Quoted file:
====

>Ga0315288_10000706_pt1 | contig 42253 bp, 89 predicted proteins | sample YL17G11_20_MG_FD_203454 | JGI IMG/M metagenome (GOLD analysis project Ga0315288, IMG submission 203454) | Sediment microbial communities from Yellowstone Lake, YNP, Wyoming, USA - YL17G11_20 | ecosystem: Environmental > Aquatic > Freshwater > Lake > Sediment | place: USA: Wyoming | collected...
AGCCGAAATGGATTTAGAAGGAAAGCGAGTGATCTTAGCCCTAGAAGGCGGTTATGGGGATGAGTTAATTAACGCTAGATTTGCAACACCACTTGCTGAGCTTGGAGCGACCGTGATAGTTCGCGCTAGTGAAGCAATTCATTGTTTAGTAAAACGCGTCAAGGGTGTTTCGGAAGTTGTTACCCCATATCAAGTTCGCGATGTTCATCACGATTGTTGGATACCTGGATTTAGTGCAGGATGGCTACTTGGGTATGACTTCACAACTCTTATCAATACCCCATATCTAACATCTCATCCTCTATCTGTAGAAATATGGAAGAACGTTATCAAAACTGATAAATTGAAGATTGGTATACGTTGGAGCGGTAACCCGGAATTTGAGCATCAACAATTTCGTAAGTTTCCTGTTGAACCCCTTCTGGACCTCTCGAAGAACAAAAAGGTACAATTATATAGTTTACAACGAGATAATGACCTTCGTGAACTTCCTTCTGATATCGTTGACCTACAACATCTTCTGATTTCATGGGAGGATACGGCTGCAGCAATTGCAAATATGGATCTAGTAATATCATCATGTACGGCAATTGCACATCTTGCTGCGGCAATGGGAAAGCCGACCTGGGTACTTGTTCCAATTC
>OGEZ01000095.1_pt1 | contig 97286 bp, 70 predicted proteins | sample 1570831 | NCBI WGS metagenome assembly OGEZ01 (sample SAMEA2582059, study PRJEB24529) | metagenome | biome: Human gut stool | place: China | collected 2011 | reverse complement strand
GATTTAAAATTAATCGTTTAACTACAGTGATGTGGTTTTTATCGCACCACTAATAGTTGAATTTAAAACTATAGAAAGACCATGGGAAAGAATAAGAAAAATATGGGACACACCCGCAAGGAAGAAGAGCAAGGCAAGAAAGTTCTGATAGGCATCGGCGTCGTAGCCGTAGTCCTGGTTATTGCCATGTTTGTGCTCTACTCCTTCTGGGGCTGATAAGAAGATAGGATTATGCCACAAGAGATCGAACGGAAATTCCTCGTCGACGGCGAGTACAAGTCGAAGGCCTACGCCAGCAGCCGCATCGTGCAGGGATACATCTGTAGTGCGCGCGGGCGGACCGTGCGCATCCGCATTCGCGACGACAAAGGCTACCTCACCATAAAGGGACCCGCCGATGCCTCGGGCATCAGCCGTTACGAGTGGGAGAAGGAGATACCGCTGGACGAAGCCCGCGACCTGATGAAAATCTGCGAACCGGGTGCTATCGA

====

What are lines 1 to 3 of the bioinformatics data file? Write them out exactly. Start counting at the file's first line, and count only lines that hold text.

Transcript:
>Ga0315288_10000706_pt1 | contig 42253 bp, 89 predicted proteins | sample YL17G11_20_MG_FD_203454 | JGI IMG/M metagenome (GOLD analysis project Ga0315288, IMG submission 203454) | Sediment microbial communities from Yellowstone Lake, YNP, Wyoming, USA - YL17G11_20 | ecosystem: Environmental > Aquatic > Freshwater > Lake > Sediment | place: USA: Wyoming | collected...
AGCCGAAATGGATTTAGAAGGAAAGCGAGTGATCTTAGCCCTAGAAGGCGGTTATGGGGATGAGTTAATTAACGCTAGATTTGCAACACCACTTGCTGAGCTTGGAGCGACCGTGATAGTTCGCGCTAGTGAAGCAATTCATTGTTTAGTAAAACGCGTCAAGGGTGTTTCGGAAGTTGTTACCCCATATCAAGTTCGCGATGTTCATCACGATTGTTGGATACCTGGATTTAGTGCAGGATGGCTACTTGGGTATGACTTCACAACTCTTATCAATACCCCATATCTAACATCTCATCCTCTATCTGTAGAAATATGGAAGAACGTTATCAAAACTGATAAATTGAAGATTGGTATACGTTGGAGCGGTAACCCGGAATTTGAGCATCAACAATTTCGTAAGTTTCCTGTTGAACCCCTTCTGGACCTCTCGAAGAACAAAAAGGTACAATTATATAGTTTACAACGAGATAATGACCTTCGTGAACTTCCTTCTGATATCGTTGACCTACAACATCTTCTGATTTCATGGGAGGATACGGCTGCAGCAATTGCAAATATGGATCTAGTAATATCATCATGTACGGCAATTGCACATCTTGCTGCGGCAATGGGAAAGCCGACCTGGGTACTTGTTCCAATTC
>OGEZ01000095.1_pt1 | contig 97286 bp, 70 predicted proteins | sample 1570831 | NCBI WGS metagenome assembly OGEZ01 (sample SAMEA2582059, study PRJEB24529) | metagenome | biome: Human gut stool | place: China | collected 2011 | reverse complement strand